I am reviewing a study guide for an introductory logic course (basic predicate, syllogistic etc.). The problem asks me to symbolize that "leprechauns exist" and prove that it is a logical truth and then critique your proof.

I decided the best symbolization was:


where Lx = x is a leprechaun

I am unsure if this is the proper symbolization (would (∃x)(x=L) be better?) and unsure how one can even begin to prove this is a logical truth.


There are really so many way to do this and which one you choose largely depends on your personal preference. Here are some:


(∃x)(Lx), where Lx stands for 'x is a leprechaun' (this is your suggestion).

¬(∀x)(¬Lx), less expressive than the first, just to show that there are so many ways to express this.


(∃x)(x ∈ L), where L is the set of leprechauns

This is equivalent and very similar to saying L ≠ ∅; the set of leprechauns isn't empty.

Personally, I often prefer to use this last way, L ≠ ∅, I find it the most expressive. It isn't very common in logic circles though, I have the impression.

I wouldn't use x=L, because different leprechauns are different. L can be the set of leprechauns, or the predicate of being a leprechaun, but not simply 'a leprechaun'. Because then we could say that x ≠ L, however, x = L2 (another leprechaun).

Sets and predicates

They're the same, really. Defining a predicate Lx is implicitly defining a set L = {x | Lx} (all x for which Lx is true). And defining a set L is implicitly defining a membership predicate Lx = x ∈ L.


I am [...] unsure how one can even begin to prove this is a logical truth.

The typical way to prove that there exists (at least) one leprechaun is by pointing at it. In the case of leprechauns that may be a little difficult. You could make a claim that they exist in your head, and therefore really exist.

  • 1
    L ≠ ∅ was not used in the undergraduate logic course I took. I'm guessing the logic taught in most undergraduates in philosophy is equally truncated – virmaior Dec 14 '15 at 10:14
  • That's a pity, it is shorter and (in my opinion) more expressive. – Keelan Dec 14 '15 at 10:36
  • I'm familiar with the empty set, so no problem there, and thanks for confirming my symbolization and rejection of x=L. But yes, I can't imagine proving leprechauns exist logically. Exhibiting the existence of a leprechaun by pointing it out is surely empirical. I'm wondering if this is meant to be a poorly phrased Curry Paradox question? – user115411 Dec 14 '15 at 18:25

I agree with your first symbolization :


because it seems more "natural" to assume that "leprechaun" denotes a species and not an individual; in fact, you are saying : "leprechauns exist".

But in this way we cannot prove anything; the standard semantics for first-order logic assumes that any interpretation has a not empty domain M.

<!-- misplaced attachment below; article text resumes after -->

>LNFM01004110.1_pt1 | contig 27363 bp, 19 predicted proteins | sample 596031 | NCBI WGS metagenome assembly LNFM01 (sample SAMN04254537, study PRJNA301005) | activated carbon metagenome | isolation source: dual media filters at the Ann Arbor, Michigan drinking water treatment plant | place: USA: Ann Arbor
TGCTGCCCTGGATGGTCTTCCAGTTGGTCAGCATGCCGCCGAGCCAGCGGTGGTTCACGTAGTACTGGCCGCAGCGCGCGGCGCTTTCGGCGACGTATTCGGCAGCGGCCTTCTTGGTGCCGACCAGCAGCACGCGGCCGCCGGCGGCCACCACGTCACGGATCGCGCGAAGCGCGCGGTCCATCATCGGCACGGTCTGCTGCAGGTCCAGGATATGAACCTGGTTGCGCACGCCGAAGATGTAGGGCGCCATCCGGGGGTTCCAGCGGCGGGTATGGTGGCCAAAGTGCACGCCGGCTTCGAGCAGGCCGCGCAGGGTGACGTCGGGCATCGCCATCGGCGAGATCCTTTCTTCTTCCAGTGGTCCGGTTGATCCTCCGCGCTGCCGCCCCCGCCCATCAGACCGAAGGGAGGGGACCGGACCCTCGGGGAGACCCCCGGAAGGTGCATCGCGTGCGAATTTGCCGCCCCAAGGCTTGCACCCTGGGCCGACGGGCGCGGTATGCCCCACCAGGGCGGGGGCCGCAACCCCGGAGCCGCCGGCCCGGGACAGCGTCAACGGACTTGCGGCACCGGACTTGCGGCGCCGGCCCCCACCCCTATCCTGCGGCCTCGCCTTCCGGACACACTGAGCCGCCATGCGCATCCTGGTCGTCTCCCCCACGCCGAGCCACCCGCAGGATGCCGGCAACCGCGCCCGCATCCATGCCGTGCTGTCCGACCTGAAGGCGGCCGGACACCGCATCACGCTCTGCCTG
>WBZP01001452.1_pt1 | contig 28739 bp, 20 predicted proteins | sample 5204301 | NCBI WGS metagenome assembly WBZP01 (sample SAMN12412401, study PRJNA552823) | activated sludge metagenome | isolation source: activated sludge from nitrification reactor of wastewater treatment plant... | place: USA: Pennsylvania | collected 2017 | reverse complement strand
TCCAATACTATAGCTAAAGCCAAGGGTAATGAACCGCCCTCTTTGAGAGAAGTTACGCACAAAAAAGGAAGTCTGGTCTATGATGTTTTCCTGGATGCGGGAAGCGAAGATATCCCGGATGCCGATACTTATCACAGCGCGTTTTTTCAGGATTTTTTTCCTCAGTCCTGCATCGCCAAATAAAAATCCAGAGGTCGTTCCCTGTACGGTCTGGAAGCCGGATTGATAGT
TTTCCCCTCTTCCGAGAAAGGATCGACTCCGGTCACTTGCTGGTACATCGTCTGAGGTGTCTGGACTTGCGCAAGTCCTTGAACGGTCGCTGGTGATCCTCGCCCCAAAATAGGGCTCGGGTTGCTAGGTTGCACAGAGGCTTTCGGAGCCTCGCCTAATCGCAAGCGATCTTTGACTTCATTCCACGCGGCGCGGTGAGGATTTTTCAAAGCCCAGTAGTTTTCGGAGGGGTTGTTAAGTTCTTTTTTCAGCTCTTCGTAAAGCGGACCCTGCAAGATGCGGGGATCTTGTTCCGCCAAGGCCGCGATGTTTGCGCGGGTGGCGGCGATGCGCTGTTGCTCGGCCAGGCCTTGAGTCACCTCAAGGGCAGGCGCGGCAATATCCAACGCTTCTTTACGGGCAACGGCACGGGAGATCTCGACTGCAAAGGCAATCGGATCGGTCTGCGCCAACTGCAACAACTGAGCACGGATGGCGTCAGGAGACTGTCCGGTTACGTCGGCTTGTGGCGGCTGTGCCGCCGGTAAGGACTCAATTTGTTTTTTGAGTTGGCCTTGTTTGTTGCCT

This means that the formula (∃x)(x=x) is valid.

The semantics requires also that to each n-place predicate symbol P an n-ary relation P* on the domain, i.e. a set of n-tuples of members of the domain; for n=1, this must be a subset of the domain.

But nothing prevents that the said subset is the empty set; thus we cannot prove that "leprechauns exist".

Things are different if we use an individual constant l; in this case we can prove, starting from the equality axiom : x=x, the formula :


in this case, we are consistent with the semantical specifications, because for each constant symbol c, the interpretation specifies a member c* of the domain M.

This means that, having and individual constant in our language, amounts to assuming that this symbol is a name denotong an object of the domain, and thus assuming the existence of the said object.


The problem asks me to symbolise that 'Leprachauns exist'

If this is all that is asked for; the simplest is:

L: Leprachauns exist

We use the letter L to remind ourselves that Leprachauns are involved in this sentence - it's a mnemonic device.

I'm not sure even how to prove this is a logical truth

Which is already quite close to a good critique; I mean if someone came to you and said 'I saw some leprechauns in the garden' - you'd think perhaps they were starting on a shaggy dog story.

You already know from experience there aren't any. I mean, it's not a logical truth - so your intuition and judgement was already on the right track ...

  • Why the down-vote? The question specifically says using syllogistic or predicate logic; one usually doesn't go for the more complex option if a simpler one is possible; and that it's not a logical truth is surely obvious to the scientifically and logically literate; as a mere exercise in using the rules of logic formally expressed one might say more - but there isn't sufficient said in the question to go on. – Mozibur Ullah Dec 14 '15 at 14:45

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